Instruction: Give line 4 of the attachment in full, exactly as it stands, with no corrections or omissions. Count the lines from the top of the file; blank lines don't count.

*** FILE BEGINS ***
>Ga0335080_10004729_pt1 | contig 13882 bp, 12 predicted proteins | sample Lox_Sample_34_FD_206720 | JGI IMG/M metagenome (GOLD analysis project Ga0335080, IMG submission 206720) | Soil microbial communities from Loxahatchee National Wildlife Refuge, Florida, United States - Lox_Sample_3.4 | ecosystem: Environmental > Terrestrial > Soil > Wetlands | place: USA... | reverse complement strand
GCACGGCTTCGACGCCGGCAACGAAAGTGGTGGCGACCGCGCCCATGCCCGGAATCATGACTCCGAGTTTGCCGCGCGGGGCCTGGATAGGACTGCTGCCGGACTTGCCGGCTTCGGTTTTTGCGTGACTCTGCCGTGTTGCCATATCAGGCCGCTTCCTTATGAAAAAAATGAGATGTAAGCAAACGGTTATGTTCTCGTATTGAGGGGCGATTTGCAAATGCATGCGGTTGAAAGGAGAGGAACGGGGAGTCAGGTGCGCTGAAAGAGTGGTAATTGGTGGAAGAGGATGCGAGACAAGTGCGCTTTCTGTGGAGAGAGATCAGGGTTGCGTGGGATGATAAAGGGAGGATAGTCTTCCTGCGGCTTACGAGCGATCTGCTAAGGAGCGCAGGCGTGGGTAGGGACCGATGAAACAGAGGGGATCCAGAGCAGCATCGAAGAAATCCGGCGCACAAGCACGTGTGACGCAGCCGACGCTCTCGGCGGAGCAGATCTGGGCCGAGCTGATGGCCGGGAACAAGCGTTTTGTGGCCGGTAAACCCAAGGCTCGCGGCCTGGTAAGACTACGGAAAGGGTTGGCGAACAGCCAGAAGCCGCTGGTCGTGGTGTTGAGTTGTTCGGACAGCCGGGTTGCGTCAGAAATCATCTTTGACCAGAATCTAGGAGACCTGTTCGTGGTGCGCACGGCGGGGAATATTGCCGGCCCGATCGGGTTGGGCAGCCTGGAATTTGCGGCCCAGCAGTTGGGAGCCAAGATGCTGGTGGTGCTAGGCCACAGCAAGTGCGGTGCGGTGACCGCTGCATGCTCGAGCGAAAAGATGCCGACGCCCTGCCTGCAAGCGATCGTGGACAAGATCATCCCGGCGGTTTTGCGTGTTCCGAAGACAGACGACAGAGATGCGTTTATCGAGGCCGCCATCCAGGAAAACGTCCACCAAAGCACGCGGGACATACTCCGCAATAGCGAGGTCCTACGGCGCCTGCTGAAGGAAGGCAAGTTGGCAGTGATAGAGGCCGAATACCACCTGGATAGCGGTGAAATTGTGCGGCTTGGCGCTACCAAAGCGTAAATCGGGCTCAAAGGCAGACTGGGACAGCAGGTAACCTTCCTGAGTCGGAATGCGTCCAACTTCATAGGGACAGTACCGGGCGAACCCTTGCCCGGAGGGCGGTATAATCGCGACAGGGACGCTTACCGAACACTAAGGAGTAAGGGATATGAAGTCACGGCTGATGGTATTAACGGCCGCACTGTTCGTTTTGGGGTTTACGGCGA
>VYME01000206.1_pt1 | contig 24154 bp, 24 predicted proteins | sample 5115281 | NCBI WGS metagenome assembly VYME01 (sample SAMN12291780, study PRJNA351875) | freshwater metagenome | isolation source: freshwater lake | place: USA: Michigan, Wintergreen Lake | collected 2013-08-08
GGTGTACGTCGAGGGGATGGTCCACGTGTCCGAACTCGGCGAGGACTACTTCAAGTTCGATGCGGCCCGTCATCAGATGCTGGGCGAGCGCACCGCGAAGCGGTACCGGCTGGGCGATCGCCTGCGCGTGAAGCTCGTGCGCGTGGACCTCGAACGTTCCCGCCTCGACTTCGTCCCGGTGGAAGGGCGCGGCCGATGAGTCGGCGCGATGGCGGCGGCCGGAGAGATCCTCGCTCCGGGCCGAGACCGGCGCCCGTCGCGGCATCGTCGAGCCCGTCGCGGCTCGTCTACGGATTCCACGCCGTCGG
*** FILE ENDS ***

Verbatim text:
GGTGTACGTCGAGGGGATGGTCCACGTGTCCGAACTCGGCGAGGACTACTTCAAGTTCGATGCGGCCCGTCATCAGATGCTGGGCGAGCGCACCGCGAAGCGGTACCGGCTGGGCGATCGCCTGCGCGTGAAGCTCGTGCGCGTGGACCTCGAACGTTCCCGCCTCGACTTCGTCCCGGTGGAAGGGCGCGGCCGATGAGTCGGCGCGATGGCGGCGGCCGGAGAGATCCTCGCTCCGGGCCGAGACCGGCGCCCGTCGCGGCATCGTCGAGCCCGTCGCGGCTCGTCTACGGATTCCACGCCGTCGG